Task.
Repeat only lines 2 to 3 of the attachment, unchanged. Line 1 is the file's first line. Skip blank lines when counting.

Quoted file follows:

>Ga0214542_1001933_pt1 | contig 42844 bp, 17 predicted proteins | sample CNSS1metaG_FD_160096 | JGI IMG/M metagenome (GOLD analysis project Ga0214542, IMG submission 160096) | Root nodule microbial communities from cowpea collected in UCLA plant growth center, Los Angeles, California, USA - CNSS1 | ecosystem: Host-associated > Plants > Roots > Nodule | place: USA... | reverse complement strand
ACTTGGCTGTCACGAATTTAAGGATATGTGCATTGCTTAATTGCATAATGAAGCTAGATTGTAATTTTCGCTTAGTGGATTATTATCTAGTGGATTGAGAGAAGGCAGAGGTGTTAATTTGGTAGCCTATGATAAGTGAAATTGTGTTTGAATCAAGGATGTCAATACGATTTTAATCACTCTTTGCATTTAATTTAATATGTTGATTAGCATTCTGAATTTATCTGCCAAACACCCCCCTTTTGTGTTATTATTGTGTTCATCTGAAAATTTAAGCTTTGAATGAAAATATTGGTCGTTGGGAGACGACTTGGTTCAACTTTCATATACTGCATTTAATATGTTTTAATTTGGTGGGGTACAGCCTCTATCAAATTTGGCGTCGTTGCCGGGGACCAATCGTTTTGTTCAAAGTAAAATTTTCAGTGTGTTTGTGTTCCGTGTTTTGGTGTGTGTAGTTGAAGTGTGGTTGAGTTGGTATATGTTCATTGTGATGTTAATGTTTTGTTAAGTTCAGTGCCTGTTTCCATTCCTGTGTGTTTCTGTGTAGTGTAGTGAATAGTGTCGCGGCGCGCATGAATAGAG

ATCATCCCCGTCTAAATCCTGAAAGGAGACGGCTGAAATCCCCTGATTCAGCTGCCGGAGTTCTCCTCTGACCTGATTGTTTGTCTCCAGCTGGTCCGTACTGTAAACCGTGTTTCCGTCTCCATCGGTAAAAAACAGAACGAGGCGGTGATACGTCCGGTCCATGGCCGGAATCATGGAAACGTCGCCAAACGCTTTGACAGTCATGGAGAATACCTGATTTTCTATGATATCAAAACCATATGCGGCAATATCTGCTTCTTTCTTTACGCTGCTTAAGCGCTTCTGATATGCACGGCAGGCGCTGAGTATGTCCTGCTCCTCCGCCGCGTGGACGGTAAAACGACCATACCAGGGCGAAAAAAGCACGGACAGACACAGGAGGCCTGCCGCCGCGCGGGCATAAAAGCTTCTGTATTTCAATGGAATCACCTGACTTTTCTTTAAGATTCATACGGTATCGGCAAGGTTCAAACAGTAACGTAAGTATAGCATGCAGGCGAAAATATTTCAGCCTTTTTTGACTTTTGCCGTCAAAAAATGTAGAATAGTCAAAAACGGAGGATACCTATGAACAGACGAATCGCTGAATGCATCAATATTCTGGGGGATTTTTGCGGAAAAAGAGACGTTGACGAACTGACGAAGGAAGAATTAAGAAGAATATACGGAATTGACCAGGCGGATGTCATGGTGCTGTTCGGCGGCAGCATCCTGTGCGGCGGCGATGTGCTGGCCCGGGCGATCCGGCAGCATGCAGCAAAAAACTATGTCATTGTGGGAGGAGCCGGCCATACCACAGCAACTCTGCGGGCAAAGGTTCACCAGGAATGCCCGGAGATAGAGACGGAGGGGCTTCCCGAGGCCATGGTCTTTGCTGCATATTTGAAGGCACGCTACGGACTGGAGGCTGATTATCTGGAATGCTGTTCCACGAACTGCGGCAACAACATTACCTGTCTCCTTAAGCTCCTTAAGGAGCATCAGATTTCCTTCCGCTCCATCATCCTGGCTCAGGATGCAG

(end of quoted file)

ACTTGGCTGTCACGAATTTAAGGATATGTGCATTGCTTAATTGCATAATGAAGCTAGATTGTAATTTTCGCTTAGTGGATTATTATCTAGTGGATTGAGAGAAGGCAGAGGTGTTAATTTGGTAGCCTATGATAAGTGAAATTGTGTTTGAATCAAGGATGTCAATACGATTTTAATCACTCTTTGCATTTAATTTAATATGTTGATTAGCATTCTGAATTTATCTGCCAAACACCCCCCTTTTGTGTTATTATTGTGTTCATCTGAAAATTTAAGCTTTGAATGAAAATATTGGTCGTTGGGAGACGACTTGGTTCAACTTTCATATACTGCATTTAATATGTTTTAATTTGGTGGGGTACAGCCTCTATCAAATTTGGCGTCGTTGCCGGGGACCAATCGTTTTGTTCAAAGTAAAATTTTCAGTGTGTTTGTGTTCCGTGTTTTGGTGTGTGTAGTTGAAGTGTGGTTGAGTTGGTATATGTTCATTGTGATGTTAATGTTTTGTTAAGTTCAGTGCCTGTTTCCATTCCTGTGTGTTTCTGTGTAGTGTAGTGAATAGTGTCGCGGCGCGCATGAATAGAG

ATCATCCCCGTCTAAATCCTGAAAGGAGACGGCTGAAATCCCCTGATTCAGCTGCCGGAGTTCTCCTCTGACCTGATTGTTTGTCTCCAGCTGGTCCGTACTGTAAACCGTGTTTCCGTCTCCATCGGTAAAAAACAGAACGAGGCGGTGATACGTCCGGTCCATGGCCGGAATCATGGAAACGTCGCCAAACGCTTTGACAGTCATGGAGAATACCTGATTTTCTATGATATCAAAACCATATGCGGCAATATCTGCTTCTTTCTTTACGCTGCTTAAGCGCTTCTGATATGCACGGCAGGCGCTGAGTATGTCCTGCTCCTCCGCCGCGTGGACGGTAAAACGACCATACCAGGGCGAAAAAAGCACGGACAGACACAGGAGGCCTGCCGCCGCGCGGGCATAAAAGCTTCTGTATTTCAATGGAATCACCTGACTTTTCTTTAAGATTCATACGGTATCGGCAAGGTTCAAACAGTAACGTAAGTATAGCATGCAGGCGAAAATATTTCAGCCTTTTTTGACTTTTGCCGTCAAAAAATGTAGAATAGTCAAAAACGGAGGATACCTATGAACAGACGAATCGCTGAATGCATCAATATTCTGGGGGATTTTTGCGGAAAAAGAGACGTTGACGAACTGACGAAGGAAGAATTAAGAAGAATATACGGAATTGACCAGGCGGATGTCATGGTGCTGTTCGGCGGCAGCATCCTGTGCGGCGGCGATGTGCTGGCCCGGGCGATCCGGCAGCATGCAGCAAAAAACTATGTCATTGTGGGAGGAGCCGGCCATACCACAGCAACTCTGCGGGCAAAGGTTCACCAGGAATGCCCGGAGATAGAGACGGAGGGGCTTCCCGAGGCCATGGTCTTTGCTGCATATTTGAAGGCACGCTACGGACTGGAGGCTGATTATCTGGAATGCTGTTCCACGAACTGCGGCAACAACATTACCTGTCTCCTTAAGCTCCTTAAGGAGCATCAGATTTCCTTCCGCTCCATCATCCTGGCTCAGGATGCAG